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Lower Leg Compartment Syndrome after Appendicectomy

October 22, 2020

Clinical Cases

This case highlights the importance of a child presenting with lower leg pain and increasing analgesic requirements should have an urgent orthopaedic referral to rule out compartment syndrome as the consequences of a delayed diagnosis can be extremely severe.

Abstract

This case report acknowledges the importance of maintaining a high index of suspicion for compartment syndrome. It presents a 10-year-old boy who suffered with severe left lower leg pain that is uncontrolled with increasing analgesia after an appendicectomy. Unfortunately, a delayed referral to an orthopaedic service occurred where the patient was diagnosed with acute compartment syndrome. To date, this was the first reported case of pediatric lower leg compartment syndrome after appendicectomy.

Brief Case Description

In the hospital the patient denied any history of trauma. The patient was originally admitted under the medical team without any consultation of the orthopedic service. The patient was admitted with a presumed diagnosis of a left sided, below knee, deep venous thrombosis. Immediately following his admittance to the hospital, the boy was referred to the orthopaedic service where his leg was considered “hard” throughout all compartments with hyperesthesia of the anterior aspect of the leg. Using the (C2Dx) STIC compartment pressure monitor, the patient’s intra-compartmental pressure was measured. The data from the pressure measurement ensured a proper diagnosis of acute compartment syndrome and the patient underwent an emergent fasciotomy. Following surgery, the patient’s intra-compartmental pressure was frequently monitored to assist with recovery.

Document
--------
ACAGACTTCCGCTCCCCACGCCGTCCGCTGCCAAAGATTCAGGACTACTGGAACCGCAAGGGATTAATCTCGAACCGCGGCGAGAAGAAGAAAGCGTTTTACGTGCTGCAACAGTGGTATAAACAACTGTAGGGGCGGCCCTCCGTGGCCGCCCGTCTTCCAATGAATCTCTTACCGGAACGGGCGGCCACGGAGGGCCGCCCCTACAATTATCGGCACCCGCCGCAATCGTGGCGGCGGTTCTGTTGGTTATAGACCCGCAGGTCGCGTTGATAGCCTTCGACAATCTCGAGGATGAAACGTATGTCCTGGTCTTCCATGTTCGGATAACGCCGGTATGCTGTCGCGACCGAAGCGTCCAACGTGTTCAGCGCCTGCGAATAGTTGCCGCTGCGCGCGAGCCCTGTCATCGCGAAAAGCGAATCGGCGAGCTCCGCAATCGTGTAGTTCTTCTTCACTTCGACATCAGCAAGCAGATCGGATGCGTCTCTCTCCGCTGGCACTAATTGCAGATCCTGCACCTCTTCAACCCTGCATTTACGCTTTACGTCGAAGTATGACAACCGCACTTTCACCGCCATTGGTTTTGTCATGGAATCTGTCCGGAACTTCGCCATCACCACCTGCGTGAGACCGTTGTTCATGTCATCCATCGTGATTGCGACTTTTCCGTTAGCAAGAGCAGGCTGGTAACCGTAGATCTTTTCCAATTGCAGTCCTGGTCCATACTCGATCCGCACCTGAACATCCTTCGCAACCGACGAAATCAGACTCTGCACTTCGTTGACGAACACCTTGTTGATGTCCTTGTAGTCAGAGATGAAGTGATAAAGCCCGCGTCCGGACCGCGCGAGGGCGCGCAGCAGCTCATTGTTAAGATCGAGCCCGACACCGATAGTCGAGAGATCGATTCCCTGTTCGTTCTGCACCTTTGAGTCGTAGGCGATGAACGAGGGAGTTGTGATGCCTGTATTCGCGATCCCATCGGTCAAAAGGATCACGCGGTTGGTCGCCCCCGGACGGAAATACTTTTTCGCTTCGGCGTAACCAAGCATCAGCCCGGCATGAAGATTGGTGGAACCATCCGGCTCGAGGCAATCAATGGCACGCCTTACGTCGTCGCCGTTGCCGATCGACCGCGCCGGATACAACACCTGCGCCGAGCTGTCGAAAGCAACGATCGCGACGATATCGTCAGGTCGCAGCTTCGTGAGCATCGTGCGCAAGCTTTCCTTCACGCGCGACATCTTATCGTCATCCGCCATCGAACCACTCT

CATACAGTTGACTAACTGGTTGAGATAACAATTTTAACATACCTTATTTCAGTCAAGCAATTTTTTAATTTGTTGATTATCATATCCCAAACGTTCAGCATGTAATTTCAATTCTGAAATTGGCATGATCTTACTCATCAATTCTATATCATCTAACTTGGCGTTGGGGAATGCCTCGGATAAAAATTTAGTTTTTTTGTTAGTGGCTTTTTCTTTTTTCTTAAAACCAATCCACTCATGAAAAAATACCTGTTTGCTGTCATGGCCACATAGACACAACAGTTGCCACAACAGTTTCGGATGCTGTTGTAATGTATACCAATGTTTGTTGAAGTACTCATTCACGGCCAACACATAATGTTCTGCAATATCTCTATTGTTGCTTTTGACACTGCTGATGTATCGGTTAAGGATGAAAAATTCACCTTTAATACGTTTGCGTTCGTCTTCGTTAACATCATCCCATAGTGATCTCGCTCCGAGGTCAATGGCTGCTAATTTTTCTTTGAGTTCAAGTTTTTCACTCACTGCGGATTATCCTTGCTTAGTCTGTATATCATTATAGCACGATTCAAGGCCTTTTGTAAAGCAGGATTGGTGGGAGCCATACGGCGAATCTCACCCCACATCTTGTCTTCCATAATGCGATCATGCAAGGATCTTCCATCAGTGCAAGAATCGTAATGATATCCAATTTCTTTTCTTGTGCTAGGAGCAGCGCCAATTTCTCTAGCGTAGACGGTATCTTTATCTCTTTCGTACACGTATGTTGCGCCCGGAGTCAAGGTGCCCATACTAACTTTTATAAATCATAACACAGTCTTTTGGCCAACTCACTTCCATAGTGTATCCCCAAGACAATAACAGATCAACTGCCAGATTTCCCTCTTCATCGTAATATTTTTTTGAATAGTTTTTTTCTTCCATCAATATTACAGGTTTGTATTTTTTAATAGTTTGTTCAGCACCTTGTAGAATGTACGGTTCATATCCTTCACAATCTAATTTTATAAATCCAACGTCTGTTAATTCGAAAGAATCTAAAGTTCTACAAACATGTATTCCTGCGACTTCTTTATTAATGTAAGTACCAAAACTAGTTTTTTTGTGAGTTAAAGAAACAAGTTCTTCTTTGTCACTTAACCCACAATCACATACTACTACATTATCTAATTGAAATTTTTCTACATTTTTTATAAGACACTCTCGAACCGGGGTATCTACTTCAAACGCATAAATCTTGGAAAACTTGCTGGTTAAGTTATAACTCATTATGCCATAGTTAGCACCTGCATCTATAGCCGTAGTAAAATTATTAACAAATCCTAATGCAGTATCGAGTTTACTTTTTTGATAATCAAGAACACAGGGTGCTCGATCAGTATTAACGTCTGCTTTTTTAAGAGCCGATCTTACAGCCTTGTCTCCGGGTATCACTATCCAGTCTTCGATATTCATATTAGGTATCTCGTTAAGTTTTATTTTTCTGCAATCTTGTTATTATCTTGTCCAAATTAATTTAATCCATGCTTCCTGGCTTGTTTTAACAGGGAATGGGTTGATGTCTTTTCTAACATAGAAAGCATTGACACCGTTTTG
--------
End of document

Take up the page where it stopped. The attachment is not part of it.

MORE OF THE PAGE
Intervention and Outcome Summary

Acute compartment syndrome is a surgical emergency, originally described by von Volkmann in 1882. Most caused by trauma, a delayed or missed diagnosis of compartment syndrome results in severe consequences such as tissue necrosis, neurological deficit, limb loss, and even death. This case is unique in the fact that they reported a new presentation of pediatric compartment syndrome while also highlighting the importance of considering compartment syndrome as a differential for unexplained increasing limb pain in a patient.

Original Publication:

Case Reports in Orthopedics

Authors:

Shane C. O’Neill, Darren F. Lui, Colm Murphy, and Patrick J. Kiely

 
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